What are the Pros/Cons of a UGMA Account?

A Uniform Gifts to Minors Act (UGMA) account is a common financial tool for transferring assets to minors without establishing a formal trust. Available across all states under various statutes or through the Uniform Transfers to Minors Act, UGMA accounts provide certain tax advantages and are often utilized for saving for future expenses like college. However, they come with limitations and drawbacks that must be carefully considered.

Advantages of UGMA Accounts

UGMA accounts are known for potential tax benefits. Contributions are considered gifts and are removed from the donor’s estate, potentially reducing estate and inheritance taxes. Although gifts exceeding $16,000 per year per donor per recipient in 2023 require a gift tax return, they might still be tax-free up to the lifetime gift tax exclusion amount.

The investment income generated by assets in a UGMA account typically is taxed at the child’s lower tax rate, making it a tax-efficient way to accumulate investment returns until the child reaches the age of majority.

Setting up UGMA accounts is relatively straightforward without the legal and administrative complexities of trusts, offering a simple way for minors to own investments. The funds can be used for a range of expenses that benefit the minor, such as education costs, health care, and welfare-related expenses.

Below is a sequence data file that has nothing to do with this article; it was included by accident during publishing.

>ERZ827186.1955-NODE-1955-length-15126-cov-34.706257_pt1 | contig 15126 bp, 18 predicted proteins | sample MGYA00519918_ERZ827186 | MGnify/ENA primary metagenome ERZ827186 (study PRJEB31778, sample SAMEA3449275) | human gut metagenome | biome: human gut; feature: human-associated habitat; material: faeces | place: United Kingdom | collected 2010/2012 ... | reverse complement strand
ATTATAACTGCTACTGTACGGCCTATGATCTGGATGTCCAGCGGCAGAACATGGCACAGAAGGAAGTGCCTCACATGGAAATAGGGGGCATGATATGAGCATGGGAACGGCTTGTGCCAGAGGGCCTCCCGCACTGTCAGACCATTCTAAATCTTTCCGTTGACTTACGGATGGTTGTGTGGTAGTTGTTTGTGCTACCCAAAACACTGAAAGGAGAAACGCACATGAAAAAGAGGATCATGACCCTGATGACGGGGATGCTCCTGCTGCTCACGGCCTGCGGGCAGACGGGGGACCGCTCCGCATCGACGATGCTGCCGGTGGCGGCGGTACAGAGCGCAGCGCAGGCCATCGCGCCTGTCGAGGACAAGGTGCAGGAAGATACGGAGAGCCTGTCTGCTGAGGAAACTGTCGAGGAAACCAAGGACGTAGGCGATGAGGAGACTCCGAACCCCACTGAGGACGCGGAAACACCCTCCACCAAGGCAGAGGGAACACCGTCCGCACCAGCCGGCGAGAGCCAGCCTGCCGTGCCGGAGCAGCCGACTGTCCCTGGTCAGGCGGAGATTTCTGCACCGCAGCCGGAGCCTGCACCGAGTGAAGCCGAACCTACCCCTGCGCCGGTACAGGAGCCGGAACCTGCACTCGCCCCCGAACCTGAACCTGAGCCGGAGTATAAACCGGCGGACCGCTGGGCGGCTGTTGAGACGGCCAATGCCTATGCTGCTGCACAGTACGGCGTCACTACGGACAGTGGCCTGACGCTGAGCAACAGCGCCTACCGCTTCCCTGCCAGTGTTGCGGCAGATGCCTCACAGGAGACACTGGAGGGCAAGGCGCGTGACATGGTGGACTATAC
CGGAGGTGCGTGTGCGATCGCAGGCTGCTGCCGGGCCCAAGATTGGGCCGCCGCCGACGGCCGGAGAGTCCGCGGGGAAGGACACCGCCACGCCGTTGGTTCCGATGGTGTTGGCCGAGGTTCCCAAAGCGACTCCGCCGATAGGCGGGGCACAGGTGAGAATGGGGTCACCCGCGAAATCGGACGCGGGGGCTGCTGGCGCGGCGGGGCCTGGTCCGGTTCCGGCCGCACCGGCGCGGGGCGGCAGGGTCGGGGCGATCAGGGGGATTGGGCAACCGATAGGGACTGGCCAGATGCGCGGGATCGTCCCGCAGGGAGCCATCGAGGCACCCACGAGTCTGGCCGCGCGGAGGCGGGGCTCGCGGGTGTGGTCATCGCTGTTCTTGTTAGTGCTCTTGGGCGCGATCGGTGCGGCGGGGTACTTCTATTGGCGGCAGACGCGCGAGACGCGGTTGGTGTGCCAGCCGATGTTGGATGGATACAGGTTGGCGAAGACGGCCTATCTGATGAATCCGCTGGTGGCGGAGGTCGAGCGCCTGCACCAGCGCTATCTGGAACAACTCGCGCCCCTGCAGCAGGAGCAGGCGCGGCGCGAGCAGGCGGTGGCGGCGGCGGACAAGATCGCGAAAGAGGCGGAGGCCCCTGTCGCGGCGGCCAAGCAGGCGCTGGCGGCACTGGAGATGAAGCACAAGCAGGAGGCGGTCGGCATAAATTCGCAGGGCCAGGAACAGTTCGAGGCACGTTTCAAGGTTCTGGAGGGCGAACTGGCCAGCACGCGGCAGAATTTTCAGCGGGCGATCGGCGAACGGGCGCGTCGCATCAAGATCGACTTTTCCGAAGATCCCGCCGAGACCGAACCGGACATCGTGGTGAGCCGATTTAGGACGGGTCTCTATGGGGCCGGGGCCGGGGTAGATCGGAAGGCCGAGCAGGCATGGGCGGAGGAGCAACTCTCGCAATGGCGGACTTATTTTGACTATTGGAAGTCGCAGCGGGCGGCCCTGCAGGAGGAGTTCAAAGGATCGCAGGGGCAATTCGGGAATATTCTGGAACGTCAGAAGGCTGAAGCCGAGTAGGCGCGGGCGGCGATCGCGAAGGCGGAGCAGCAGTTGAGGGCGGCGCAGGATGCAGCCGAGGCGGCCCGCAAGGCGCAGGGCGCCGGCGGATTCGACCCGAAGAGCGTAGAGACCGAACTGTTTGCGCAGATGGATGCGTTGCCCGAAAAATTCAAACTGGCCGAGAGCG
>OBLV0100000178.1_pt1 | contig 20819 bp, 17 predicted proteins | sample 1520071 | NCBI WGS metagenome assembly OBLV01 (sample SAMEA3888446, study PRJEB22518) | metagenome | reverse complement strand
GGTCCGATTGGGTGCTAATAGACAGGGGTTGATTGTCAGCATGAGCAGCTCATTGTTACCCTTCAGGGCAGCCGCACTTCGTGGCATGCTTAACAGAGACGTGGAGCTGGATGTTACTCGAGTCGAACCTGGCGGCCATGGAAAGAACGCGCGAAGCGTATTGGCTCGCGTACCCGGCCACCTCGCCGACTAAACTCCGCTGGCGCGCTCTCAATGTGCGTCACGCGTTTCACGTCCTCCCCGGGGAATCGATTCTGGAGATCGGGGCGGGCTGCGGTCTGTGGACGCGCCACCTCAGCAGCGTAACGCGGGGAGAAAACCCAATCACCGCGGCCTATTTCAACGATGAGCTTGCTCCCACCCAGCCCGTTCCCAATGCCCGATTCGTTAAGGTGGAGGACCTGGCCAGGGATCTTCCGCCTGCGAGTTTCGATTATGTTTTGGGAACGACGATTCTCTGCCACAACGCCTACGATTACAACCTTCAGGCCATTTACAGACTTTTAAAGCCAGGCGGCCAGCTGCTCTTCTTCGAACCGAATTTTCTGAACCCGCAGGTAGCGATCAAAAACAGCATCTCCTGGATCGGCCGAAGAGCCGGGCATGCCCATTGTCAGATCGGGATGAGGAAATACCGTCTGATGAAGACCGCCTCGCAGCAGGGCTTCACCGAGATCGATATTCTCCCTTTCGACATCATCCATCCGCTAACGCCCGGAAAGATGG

Disadvantages of UGMA Accounts

Once a contribution is made to a UGMA account, it becomes irrevocable, meaning the donor cannot reclaim the funds. This permanence requires careful consideration, especially if the donor’s financial circumstances change.

Upon reaching the age of majority, which is typically 18 or 21 depending on state laws, the beneficiary gains control over the assets. At this point, they can use the funds for any purpose, potentially deviating from the original intent of the gift.

Assets in UGMA accounts are considered the child’s when applying for college financial aid. This classification can significantly reduce financial aid eligibility because a higher percentage of a child’s assets are expected to contribute to college expenses compared to those of the parents.

If the custodian, often a parent, passes away before the assets are transferred, those assets in the UGMA account could be considered part of the custodian’s estate, potentially subjecting them to estate taxes.


UGMA accounts provide both benefits and challenges. They can be an effective means of gifting assets to minors, offering tax advantages and ease of management. However, the irrevocable nature of the gifts, potential impact on financial aid, and loss of control when minors reach the age of majority are significant factors to consider.

Given the complexities and specifics of tax implications over the years, consulting with an independent fee-only financial adviser is advisable. Such professionals can offer tailored advice that considers your financial goals, tax situation, and the needs of the minor beneficiary, ensuring that setting up a UGMA account aligns with your overall financial planning strategy.

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